A few days ago I had the interesting experience of colliding technologies. I temporarily lost my iPhone at the same time Winnie (in a location far far away from me) had a low tire pressure alarm, and we experienced what I can only describe as a “First-World Nation” issue of confusions and missed signals. It’s times like this I wondered about life back in the BC (Before Cellphone) era.
That day started out like most weekday mornings. I crawled out of bed at 5:00AM, performed my morning bathing, dressing, and breakfast rituals, and drove off to the local commuter lot at 6:00AM. Once at the commuter lot I got into the slug line for my Washington, D.C., destination, and after a brief wait caught my three-person-to-a-car ride. I was dropped off at the usual location in “DC” and hiked seven blocks to my office, arriving more or less around 7:00AM.
My normal practice is to read the news on my iPhone while riding from the commuter lot to my drop-off point, and store my iPhone and reading glasses in my jacket’s inside breast pocket before getting out of the car. In smaller cars, especially when riding in cramped back seats with seat belts engaged, it’s sometimes a struggle to get my iPhone and glasses in my pocket.
On this particular morning, riding in the rear seat of a small car with seat belt on, I put my glasses and iPhone in my jacket pocket as we approached the drop-off point, hopped out and hiked down to my office. Once at my desk I reached into my jacket pocket for glasses and iPhone, only to discover a complete lack of iPhone. My glasses were there, and I experienced a brief moment of confusion which changed to panic. I realized I must have missed the inside jacket pocket when replacing my iPhone, instead putting it in the space between jacket liner and shirt, and the iPhone fell out of my jacket onto the sidewalk somewhere along my hike.
Meanwhile, Winnie had her own problems. Her weekday mornings involve getting out of bed around 6:00AM, performing her morning rituals, and leaving the house about 7:00AM for a more or less one hour drive to her job. On this particular morning as she started up her car she saw that the tire pressure warning light stayed on.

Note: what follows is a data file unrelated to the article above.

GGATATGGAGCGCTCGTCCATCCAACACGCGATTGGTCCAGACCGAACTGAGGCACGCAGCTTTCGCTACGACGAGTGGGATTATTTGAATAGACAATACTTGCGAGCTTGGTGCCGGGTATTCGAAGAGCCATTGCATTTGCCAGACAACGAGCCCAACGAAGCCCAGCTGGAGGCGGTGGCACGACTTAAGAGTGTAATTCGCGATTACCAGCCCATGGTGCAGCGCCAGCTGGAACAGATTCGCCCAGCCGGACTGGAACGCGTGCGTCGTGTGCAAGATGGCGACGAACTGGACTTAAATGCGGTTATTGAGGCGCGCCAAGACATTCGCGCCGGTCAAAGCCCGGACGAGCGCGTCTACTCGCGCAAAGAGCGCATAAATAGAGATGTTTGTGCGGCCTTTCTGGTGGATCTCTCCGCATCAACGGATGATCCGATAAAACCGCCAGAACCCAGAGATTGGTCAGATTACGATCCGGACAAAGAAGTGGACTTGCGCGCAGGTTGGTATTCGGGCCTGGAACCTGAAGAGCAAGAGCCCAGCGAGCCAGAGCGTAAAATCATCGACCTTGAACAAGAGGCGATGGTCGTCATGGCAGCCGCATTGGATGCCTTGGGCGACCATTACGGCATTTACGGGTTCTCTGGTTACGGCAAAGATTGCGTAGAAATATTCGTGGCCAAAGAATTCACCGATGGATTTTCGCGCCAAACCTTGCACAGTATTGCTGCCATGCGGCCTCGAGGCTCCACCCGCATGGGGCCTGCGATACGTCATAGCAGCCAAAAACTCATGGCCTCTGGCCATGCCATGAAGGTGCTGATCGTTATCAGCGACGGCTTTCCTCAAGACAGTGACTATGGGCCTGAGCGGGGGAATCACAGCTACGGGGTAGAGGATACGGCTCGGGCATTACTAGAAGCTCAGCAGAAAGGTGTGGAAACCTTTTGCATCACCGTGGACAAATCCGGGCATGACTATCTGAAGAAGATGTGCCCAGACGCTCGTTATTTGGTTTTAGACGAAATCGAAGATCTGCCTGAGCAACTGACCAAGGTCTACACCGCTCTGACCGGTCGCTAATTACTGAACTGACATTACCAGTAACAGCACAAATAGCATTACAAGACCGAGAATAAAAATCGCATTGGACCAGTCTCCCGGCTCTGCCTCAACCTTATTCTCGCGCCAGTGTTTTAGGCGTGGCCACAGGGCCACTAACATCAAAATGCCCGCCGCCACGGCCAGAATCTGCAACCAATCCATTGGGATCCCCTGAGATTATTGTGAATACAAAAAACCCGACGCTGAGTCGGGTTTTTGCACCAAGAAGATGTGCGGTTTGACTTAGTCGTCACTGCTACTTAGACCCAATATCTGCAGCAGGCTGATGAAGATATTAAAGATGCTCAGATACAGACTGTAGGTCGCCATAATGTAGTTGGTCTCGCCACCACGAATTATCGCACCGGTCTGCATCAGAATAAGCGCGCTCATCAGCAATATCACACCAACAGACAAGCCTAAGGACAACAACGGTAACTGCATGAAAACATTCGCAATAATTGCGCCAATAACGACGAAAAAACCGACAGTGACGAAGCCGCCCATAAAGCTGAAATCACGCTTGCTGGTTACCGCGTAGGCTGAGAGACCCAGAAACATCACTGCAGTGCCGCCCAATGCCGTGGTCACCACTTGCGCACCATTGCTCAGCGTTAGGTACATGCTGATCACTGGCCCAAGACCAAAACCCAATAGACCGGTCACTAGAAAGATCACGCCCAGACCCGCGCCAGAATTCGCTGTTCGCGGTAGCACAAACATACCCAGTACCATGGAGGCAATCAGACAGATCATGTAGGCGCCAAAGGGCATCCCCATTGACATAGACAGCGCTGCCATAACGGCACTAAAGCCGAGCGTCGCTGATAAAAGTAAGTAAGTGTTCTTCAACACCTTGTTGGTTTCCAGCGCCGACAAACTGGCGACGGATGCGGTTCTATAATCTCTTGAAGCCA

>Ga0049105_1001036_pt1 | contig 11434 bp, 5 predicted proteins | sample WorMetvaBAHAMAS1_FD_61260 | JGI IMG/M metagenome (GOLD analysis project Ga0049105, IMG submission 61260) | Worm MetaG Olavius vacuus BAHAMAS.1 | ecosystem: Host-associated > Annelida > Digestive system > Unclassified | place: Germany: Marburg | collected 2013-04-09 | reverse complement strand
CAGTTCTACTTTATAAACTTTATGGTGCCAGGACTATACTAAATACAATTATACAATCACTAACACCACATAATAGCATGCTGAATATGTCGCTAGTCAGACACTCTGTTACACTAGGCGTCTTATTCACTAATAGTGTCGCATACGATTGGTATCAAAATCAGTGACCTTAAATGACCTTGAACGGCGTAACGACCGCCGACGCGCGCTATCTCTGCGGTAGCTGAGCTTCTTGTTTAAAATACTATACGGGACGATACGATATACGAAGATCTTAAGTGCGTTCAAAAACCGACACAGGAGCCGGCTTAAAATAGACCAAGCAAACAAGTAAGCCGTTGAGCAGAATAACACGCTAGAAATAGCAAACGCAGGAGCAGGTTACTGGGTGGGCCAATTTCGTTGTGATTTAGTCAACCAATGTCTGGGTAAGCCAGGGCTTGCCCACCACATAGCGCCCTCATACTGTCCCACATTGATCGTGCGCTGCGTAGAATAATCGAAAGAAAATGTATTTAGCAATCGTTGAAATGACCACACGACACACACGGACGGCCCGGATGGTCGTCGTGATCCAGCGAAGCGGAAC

Winnie did what she always does when confronted with a technical problem; she called me. However, on this particular day at 7:00AM I was already physically separated from my phone; but a man’s voice answered her call. Winnie rattled off her problem, and later claimed a voice that sounded like me told her “it’s in the garage, come get it” then hung up. Thinking I had just hung up on her set her off, and after calling back a couple of times with no answer she tried texting me, still with no results. Now she was really pissed, but thinking about the statement “it’s in the garage” decided I meant to tell her she needed to have our neighborhood service garage check her tires.
Back at my office I was in full-blown controlled panic thinking I’d lost my iPhone. I walked back along my drop-off to office route looking for the iPhone and of course didn’t find it. Once again at my office I first tried calling my phone number, in the event whoever had it might answer, with no success. Then I went on-line to find Apple’s “Find My Phone” service. As I searched the web I realized I should call and tell Winnie about my phone. Although my iPhone is password protected, I was concerned Winnie might need to call me.
I used my office desk phone to call her. Winnie answered and before I had a chance to tell her my story she lit into me demanding to know why I wasn’t answering her calls and why I wasn’t helping her with her car problem! I got her calmed down, finally, and explained I had lost my phone and couldn’t answer. She denied this on basis that on her first call to me someone’s voice told her to “go to the garage.” Still riled up, she told me she took her car to our local service station and the mechanic there helped check and put air in her tires. I told her I’d call back if/when I found my phone, and anyone calling her until then wasn’t going to be me.
I located the “Find My Phone” website and set it up for my iPhone. The service worked, showing my iPhone was at a location right about my drop-off point. I sent a screen message asking whomever had my iPhone to call my office phone number, then sent an alarm command to make the iPhone ring. I had to do this twice before my office phone rang and a somewhat grumpy man’s voice said “I have your phone. It’s at the parking garage at…” and named an intersection near where I had been dropped off that morning.
I made yet another seven block hike and retrieved my phone with a very big thank you to the person who retrieved it. Then I hiked back to my office, again. By now it was almost 9:00AM, and I hadn’t done any billable work.
The last thing I had to do was call Winnie again and let her know all was well. By now she was at work and calmed down from her morning’s excitement. So all was well in the world.